It took a couple of years to convince Bloomingdales, Nordstrom and Sacks Fifth Avenue that we belonged on their shelves. But in that time, I was able to work with the smaller stockists to learn lessons about how to sell and what packaging should look like. It allowed us to make some easy mistakes when we were only selling one or two bottles, before we got into a big nationwide luxury key account. Now Bloomingdales is a great partner — we just did their Ramadan holiday window in the Middle East, and we have a whole department here in New York.  

Cooper: It’s hard to walk the line between talking about sustainability and speaking to people for whom the value of the product isn’t totally about the sustainable aspect of it. How do you manage that in terms of the storytelling, marketing and branding?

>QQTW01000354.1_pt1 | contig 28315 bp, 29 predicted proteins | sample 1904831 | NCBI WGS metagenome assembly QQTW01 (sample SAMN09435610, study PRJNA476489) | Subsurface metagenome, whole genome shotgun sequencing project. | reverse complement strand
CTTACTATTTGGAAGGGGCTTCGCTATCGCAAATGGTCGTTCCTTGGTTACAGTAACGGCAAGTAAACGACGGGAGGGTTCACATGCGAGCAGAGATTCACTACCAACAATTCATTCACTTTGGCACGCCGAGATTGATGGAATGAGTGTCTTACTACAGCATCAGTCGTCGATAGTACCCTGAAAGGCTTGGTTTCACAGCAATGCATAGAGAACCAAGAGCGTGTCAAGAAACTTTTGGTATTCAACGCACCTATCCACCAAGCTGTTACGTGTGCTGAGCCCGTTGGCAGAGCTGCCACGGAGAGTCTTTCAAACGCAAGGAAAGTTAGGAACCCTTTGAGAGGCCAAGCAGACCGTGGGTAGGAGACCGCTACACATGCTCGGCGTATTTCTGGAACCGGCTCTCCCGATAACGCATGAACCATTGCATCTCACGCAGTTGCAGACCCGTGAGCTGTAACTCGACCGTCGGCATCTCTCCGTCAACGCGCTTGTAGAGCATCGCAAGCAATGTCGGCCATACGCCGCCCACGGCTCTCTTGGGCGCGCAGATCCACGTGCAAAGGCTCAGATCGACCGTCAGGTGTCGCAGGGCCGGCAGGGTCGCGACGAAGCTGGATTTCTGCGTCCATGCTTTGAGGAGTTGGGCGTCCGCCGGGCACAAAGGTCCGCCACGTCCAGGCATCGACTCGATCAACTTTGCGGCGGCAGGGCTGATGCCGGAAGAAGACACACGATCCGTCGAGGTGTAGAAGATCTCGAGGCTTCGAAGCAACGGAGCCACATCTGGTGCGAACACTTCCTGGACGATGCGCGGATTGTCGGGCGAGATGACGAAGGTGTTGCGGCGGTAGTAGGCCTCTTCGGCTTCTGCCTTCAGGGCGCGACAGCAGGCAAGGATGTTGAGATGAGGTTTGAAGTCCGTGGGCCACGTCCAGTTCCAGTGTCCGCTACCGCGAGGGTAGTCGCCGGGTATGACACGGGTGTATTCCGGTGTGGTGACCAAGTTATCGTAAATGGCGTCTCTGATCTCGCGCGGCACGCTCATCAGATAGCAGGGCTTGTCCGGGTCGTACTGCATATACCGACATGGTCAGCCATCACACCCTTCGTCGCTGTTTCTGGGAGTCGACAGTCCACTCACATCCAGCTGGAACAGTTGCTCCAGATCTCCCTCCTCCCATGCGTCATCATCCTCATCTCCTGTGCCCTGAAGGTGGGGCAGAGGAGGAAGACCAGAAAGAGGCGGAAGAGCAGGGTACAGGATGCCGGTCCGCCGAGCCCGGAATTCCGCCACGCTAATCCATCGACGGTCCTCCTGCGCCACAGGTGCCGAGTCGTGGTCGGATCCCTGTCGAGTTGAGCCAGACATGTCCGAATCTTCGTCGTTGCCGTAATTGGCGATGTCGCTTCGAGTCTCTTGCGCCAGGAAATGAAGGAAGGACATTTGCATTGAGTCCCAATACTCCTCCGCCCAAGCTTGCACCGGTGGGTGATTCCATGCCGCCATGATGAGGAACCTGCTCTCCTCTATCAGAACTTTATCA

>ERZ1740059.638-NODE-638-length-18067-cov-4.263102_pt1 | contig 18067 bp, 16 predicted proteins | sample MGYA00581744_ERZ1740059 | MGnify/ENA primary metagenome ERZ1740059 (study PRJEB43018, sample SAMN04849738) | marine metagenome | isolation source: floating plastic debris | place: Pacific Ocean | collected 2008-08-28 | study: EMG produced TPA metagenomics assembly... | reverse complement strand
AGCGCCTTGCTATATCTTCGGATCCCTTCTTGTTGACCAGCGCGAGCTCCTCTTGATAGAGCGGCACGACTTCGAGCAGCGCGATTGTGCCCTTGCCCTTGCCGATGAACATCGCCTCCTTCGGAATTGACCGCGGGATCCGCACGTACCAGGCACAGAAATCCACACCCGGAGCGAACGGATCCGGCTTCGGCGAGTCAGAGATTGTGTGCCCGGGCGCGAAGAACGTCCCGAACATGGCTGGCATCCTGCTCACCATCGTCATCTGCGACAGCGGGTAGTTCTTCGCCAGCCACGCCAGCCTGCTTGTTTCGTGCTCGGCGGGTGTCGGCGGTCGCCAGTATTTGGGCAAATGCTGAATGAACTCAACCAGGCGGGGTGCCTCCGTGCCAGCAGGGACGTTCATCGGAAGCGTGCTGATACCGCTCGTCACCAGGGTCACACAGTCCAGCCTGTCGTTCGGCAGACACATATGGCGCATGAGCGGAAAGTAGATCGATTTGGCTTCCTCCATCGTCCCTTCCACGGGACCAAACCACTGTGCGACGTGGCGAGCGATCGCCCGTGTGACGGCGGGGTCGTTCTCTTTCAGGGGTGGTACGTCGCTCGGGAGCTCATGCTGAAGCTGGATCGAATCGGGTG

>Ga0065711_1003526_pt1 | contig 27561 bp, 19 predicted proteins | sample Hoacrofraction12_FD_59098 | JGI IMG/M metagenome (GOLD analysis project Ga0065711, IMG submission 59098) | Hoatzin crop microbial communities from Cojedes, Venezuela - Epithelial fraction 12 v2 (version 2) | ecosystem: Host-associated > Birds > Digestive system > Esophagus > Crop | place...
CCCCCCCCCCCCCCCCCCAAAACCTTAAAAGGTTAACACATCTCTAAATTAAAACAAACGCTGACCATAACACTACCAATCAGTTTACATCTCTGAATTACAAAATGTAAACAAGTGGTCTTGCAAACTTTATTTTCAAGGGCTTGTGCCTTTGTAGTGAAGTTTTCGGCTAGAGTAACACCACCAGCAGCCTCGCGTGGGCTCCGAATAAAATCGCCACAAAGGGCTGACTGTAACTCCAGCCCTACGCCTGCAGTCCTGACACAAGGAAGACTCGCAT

Kauss: This is something I’ve had to learn over time. At S’well, I like to say that we’re light green, not dark green. We’re green all the way through, but we really had to think about starting with something that’s designed very well, something that’s beautiful and appeals to a broad swath of a consumer base. It has the goal of getting more people to use it because of the look, and what it does for you, and how you feel about it. Because of that, more and more customers are using the product, and the outcome is that it’s better for the planet. 

This Q&A is an edited excerpt from the Bard MBA’s Sept. 7 The Impact Report podcast. The Impact Report brings together students and faculty in Bard’s MBA in Sustainability program with leaders in business, sustainability and social entrepreneurship.